I live in Bath, England, a Georgian city with an abundance of coffee shops and places to buy hummus, but a real lack of hardware stores. This is a problem when I need to buy nails, but also when playing Corpseburg. It's a free browser game in which you attempt to survive a zombie apocalypse, the trick being that it's played upon a Google Map. You provide the starting address, and the locations you're then looting and dying inside are the real shops, pubs and schools nearby.
The game splits Google Maps into grid squares and each movement between those squares puts you at danger from zombies. In each square, you have the option to scout for locations, to fortify a location, or to try to sleep. Scouting for locations is what reveals the nearby restaurants, shops and other businesses that can be broken into and scavenged.
Hardware shops are important because they're a useful place to find weapons and tools for fortification, without which you'll be vulnerable while travelling and vulnerable when sleeping at home at night. I've yet to find a usable weapon in Bath, though I was able to break into my local pub and nab a crate of beer, and to steal some protective boards from the toilets in a local nursery. Hey - it's an apocalypse. See the image above; Jane Austen described Charlcombe as being "sweetly situated in a little green valley," but things have changed.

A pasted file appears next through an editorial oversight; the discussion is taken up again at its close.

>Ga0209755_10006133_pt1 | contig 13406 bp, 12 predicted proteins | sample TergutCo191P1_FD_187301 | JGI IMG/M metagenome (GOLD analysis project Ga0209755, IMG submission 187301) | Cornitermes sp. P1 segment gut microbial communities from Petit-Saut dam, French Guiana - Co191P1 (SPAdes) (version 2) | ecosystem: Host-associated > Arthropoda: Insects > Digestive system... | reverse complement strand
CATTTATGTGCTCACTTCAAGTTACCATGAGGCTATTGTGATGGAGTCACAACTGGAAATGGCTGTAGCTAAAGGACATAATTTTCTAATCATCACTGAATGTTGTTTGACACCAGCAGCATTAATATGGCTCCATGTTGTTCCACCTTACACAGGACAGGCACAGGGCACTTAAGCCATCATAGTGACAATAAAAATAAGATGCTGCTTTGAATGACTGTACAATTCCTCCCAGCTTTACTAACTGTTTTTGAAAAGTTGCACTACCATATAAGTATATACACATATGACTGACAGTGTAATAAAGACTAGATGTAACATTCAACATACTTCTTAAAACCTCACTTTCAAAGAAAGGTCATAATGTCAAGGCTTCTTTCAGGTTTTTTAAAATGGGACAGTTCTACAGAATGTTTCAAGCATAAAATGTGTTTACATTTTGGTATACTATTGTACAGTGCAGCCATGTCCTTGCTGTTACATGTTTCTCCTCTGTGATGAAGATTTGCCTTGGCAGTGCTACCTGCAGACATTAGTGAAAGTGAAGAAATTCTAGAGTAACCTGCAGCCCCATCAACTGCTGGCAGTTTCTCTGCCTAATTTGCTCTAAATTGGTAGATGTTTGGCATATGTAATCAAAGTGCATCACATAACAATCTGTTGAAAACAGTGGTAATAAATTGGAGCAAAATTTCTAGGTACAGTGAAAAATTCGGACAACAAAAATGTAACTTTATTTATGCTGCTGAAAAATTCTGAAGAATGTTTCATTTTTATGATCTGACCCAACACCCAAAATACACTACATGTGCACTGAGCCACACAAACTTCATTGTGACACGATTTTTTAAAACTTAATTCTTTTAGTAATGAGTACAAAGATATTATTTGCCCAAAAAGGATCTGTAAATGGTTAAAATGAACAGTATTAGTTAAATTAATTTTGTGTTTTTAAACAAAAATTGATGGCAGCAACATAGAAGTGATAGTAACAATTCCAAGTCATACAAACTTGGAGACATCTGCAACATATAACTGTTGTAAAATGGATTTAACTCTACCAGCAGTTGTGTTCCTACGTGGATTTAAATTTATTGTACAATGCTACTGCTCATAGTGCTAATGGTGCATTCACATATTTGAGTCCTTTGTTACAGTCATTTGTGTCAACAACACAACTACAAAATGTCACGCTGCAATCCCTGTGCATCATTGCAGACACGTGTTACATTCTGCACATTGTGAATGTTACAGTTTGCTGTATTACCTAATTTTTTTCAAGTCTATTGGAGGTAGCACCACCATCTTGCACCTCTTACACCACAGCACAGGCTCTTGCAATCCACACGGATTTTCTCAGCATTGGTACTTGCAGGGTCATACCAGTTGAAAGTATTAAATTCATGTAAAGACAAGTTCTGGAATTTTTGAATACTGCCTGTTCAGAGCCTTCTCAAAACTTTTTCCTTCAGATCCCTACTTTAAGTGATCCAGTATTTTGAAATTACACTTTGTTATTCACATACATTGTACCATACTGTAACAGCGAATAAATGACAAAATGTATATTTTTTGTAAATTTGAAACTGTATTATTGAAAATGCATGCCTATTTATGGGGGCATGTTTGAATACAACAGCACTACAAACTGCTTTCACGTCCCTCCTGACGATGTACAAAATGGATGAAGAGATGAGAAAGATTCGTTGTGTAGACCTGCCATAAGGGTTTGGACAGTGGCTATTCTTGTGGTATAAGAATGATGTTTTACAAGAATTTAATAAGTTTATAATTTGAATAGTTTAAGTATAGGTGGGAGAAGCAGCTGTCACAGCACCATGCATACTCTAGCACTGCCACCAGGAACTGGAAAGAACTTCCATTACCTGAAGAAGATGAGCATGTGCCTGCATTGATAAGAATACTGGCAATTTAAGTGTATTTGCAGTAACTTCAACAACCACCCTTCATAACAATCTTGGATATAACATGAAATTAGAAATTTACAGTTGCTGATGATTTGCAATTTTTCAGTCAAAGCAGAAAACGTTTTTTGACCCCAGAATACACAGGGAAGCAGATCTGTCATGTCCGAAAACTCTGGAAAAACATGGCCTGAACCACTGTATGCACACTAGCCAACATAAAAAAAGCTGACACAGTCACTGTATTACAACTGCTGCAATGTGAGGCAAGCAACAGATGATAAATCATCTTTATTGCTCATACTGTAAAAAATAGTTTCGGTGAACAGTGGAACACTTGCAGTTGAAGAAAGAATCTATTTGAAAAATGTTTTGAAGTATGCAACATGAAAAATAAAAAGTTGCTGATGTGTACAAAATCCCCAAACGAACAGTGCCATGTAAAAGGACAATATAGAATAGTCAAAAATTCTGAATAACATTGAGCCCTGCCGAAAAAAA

It's a simple game but fun, and your inevitable demise is more interesting for it having happened in your actual neighbourhood. It almost makes me glad that Google Maps is shit enough to think there's a Debenhams in Woolley, a village of about 12 people.
Corpseburg was released in September and has an official site, but the version on Kongregate linked in the first paragraph is the newest.
Thanks, Free Game Planet.